Friday, April 18, 2014

Review: "Dark Lord of Derkholm" by Diana Wynne Jones

Mr. Chesney's Pilgrim Tours are a dream come true for the diehard fantasy fan. Now you, too, can go on a thrilling adventure in a magical world, battle monstrous hordes, fulfill prophecies, find treasure, and--of course--overthrow the Dark Lord himself. Book your ticket today!

The Tours are viewed with less delight by inhabitants of the world in question, which is ravaged on a yearly basis by hordes of tourists wielding swords and cameras.

This year, the responsibility of playing the Dark Lord falls to the eccentric and ingenuous Wizard Derk. According to Mr. Chesney's guidebook, Derk's farmhouse must become a forbidding Dark Citadel; his wife Mara, the requisite seductive Dark Enchantress; his children, guides for the Tours. Derk himself will be killed, twice a day, by tours of Pilgrims reaching the end of their tightly scheduled adventures.

The life of a Dark Lord isn't an easy one. Derk is singed by dragons, haunted by blue demons, fined by auditors, all while stamping out a revolution he'd really rather join. Meanwhile, his marriage slowly crumbles, taking with it Derk's reason for cooperating with Mr. Chesney's demands.

  3 out of 5 stars
In case you haven't guessed, dear reader, Dark Lord of Derkholm is a parody.

Mythopoeic-Award-winning author Diana Wynne Jones has no trouble crafting a lively adventure story with the complexities of family at its core--but she doesn't make the mistake of trying to make this story too serious. The book is a lovingly-meant raspberry in the direction of hackneyed fantasy cliches.

Viewing the cliches through the lens of the fantasy world "hosting" the wannabe adventurers (rather than that of the adventurers themselves) keeps the story fresh, even when rehashing overused tropes familiar to any Dungeons & Dragons player. The seers foretell prescripted events. The Pilgrim Tours regard bards as expendable--so the Bardic College refuses to participate, unless the safety of their students can be guaranteed.The only inhabitants of the tourist-invaded land are innkeepers and tavern-owners, because no matter what else happens, a party of adventurers must have their booze.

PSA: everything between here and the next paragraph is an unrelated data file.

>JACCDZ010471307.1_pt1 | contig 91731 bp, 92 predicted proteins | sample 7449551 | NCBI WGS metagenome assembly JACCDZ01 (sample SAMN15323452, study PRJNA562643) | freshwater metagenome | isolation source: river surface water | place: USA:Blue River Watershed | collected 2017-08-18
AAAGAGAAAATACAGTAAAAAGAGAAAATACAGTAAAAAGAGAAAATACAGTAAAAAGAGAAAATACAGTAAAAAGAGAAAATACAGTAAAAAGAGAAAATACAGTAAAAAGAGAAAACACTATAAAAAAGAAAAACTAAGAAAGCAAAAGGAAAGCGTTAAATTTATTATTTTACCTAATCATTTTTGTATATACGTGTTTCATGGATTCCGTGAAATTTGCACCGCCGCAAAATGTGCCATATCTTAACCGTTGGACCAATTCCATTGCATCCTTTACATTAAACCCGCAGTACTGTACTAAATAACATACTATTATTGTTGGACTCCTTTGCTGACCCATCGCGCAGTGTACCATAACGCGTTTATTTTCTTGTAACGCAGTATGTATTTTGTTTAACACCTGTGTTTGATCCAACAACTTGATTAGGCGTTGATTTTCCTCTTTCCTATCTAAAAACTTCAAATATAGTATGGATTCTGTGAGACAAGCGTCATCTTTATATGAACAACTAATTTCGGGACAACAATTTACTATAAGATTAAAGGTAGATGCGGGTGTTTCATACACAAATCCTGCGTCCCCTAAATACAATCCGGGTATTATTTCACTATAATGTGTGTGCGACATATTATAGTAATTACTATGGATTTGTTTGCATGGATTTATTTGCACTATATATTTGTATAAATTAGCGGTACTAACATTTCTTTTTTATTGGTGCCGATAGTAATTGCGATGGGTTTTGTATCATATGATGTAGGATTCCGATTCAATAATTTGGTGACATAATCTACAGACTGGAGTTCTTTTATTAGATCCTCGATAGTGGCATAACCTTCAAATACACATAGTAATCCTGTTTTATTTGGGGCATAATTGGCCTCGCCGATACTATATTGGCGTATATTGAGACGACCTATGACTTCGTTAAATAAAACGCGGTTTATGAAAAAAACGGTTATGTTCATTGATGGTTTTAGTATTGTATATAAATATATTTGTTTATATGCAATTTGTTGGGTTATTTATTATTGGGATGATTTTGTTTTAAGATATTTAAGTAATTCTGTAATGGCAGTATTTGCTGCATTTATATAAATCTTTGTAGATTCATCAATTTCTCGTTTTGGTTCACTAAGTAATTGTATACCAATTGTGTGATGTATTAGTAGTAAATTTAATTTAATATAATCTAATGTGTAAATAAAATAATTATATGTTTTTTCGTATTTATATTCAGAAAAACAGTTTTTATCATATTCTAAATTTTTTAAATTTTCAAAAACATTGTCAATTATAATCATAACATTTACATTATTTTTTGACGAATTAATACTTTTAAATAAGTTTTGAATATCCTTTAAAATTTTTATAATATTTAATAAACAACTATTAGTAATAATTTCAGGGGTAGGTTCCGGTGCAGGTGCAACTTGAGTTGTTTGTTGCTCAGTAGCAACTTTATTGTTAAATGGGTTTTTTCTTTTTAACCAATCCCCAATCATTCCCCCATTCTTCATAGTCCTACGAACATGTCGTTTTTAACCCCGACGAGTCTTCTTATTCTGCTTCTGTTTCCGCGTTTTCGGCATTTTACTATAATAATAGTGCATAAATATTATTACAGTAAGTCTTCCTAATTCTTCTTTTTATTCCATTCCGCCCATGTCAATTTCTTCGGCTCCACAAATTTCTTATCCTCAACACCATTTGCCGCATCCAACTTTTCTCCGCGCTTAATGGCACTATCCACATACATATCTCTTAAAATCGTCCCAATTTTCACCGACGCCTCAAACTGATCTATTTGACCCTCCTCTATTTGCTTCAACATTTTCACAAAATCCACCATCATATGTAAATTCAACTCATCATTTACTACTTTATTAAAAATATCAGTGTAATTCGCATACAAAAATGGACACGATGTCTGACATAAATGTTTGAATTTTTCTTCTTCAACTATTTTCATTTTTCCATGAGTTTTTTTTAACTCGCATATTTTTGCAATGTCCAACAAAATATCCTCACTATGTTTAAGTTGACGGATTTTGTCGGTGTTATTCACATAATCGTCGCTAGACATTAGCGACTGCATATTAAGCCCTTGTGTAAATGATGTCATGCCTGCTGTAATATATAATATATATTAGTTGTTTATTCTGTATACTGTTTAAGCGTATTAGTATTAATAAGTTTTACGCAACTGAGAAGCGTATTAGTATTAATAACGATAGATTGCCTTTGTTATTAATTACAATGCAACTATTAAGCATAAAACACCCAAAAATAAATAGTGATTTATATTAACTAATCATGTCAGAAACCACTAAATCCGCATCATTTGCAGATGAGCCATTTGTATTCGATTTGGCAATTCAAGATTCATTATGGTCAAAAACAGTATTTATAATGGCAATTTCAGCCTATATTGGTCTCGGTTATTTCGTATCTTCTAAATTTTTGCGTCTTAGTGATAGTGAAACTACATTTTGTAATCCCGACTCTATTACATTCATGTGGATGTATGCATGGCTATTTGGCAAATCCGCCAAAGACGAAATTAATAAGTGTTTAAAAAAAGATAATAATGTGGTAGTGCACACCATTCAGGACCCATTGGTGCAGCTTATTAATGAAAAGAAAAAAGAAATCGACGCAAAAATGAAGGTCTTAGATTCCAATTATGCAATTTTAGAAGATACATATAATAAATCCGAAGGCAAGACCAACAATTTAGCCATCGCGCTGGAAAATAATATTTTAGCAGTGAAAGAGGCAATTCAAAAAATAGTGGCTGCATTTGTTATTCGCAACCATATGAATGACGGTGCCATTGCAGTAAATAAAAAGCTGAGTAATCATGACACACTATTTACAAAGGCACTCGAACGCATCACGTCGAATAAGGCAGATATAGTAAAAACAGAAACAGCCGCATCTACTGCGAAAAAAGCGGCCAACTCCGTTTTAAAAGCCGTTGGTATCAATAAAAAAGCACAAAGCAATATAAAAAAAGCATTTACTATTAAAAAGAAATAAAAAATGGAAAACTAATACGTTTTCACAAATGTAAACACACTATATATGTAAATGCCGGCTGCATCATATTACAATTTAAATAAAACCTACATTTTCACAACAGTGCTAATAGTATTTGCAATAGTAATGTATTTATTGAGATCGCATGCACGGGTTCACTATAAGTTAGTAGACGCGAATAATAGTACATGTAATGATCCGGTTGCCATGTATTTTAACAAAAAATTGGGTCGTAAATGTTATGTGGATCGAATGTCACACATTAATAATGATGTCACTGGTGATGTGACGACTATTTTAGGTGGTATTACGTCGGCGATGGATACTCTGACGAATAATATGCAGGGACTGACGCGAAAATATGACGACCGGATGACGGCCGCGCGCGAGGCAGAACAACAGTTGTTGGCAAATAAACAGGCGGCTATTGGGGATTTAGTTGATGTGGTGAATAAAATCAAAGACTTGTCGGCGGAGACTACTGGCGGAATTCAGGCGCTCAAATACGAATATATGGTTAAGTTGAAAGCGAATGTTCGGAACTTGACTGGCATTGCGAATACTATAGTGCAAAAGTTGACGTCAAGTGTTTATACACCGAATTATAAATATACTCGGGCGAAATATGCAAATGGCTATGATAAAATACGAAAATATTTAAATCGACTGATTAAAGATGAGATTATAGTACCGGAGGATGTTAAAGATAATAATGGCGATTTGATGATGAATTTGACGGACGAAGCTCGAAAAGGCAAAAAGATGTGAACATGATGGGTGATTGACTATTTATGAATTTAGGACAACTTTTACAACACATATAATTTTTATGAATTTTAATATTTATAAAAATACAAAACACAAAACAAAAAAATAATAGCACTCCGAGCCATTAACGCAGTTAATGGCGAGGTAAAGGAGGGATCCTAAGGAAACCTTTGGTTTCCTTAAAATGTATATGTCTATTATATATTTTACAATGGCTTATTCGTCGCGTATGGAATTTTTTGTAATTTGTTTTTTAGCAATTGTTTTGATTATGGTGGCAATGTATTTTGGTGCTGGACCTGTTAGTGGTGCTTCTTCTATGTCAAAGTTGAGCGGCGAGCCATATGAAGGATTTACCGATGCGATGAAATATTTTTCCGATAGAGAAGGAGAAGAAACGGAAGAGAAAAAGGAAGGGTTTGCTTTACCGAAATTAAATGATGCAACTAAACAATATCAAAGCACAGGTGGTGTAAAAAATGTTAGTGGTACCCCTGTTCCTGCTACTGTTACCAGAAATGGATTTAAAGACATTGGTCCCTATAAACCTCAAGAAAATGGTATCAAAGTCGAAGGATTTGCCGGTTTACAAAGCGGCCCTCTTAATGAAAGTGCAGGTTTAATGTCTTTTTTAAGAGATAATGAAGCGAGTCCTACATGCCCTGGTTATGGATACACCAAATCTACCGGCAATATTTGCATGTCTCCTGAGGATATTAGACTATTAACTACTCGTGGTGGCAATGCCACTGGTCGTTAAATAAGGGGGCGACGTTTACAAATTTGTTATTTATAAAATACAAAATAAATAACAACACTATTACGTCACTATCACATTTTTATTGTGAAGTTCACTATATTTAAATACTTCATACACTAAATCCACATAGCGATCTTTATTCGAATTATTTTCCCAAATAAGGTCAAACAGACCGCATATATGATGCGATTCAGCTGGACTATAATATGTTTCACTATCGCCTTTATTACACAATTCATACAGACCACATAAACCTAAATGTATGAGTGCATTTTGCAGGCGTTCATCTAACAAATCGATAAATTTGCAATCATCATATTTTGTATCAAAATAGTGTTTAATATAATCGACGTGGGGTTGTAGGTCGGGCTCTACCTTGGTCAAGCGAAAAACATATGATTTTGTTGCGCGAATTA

Jones seasons her comedy with a few somber details to prevent it from becoming farcical. Disturbing details slowly accumulate about the Pilgrim Parties. Certain tourists, marked "expendable," are slated to be (heroically) killed, their families having paid handsomely to be rid of them. The Armies of the Dark Lord are dangerous convicts shipped in from other worlds, drugged into tractability so that the Pilgrims can dispatch faceless hordes without a qualm.

Jones missteps when she has the rebelling convicts attack Derk's sixteen-year-old daughter, Shona. Sexual assault is too heavy a subject for the otherwise romping tone of the book to support. Jones seems to realize this, because she handwaves it by having Shona's memory be magically suppressed so that "it seems a long time ago, somehow." Then the plot can keep moving without dealing with the buzzkill of a teenaged rape victim.

No, Shona's real trauma is reserved for her expulsion from the Bardic College. That is when Jones grants Shona the right to be desolated, to cry and scream and go into a catatonic stupor of grief. It's at this point that her brother--who witnessed the actual assault earlier--states that he has "never seen anyone so horribly unhappy."

Thaaaaat's the part where I wrinkle up my face and pull back from the page.

But the book is largely comical and meant to be that way.
Try as he might, Derk could not get the Pilgrims even to attempt to kill him. He bellowed with sinister laughter; he loomed over them uttering threats; he adopted a toneless, chilling voice and explained that he was about to toss each of them into this bottomless pit flaming with balefire. This pit. Here. Then he went and stood invitingly beside the trench. But they simply stood and stared at him.
It was not for nearly a quarter of an hour, until [the Pilgrim's tour guide] managed to cannon into the woman who happened to be in front, causing her to stumble against Derk with a scream, that Derk was able to consider the deed done. In the greatest relief he threw up his arms and toppled sideways into his trench.
From there he heard the woman burst into tears. "That's horrible!" she wept. "Whatever it was, it was entitled to life, just like we are!"
"It will come back to life soon enough," [the guide] said truthfully.
Dark Lord of Derkholm is a solidly average book across the board, but it makes for an enjoyable read--a snack for the imagination.  Its problematic elements are largely self-conscious, mirroring the trends of formulaic fantasy novels. It failed to make enough of an impression on me to warrant picking up the sequel, but I give Dark Lord of Derkholm itself my recommendation to other fantasy fans.

Complexity of Writing: 3/5
Quality of Writing: 3/5
Strength of Characterization: 3/5
Logic of Plot Development: /5
Evocation of Setting: 2/5
Effectiveness of Pacing: 3/5
Resolution of Conflict: 3/5
Emotional Engagement: 3/5
Mental Engagement: 3/5
Bechdel Test: pass?
Diverse Cast:  pass?
Content Warning: self-aware racism, sexual assault, animal deaths, character deaths

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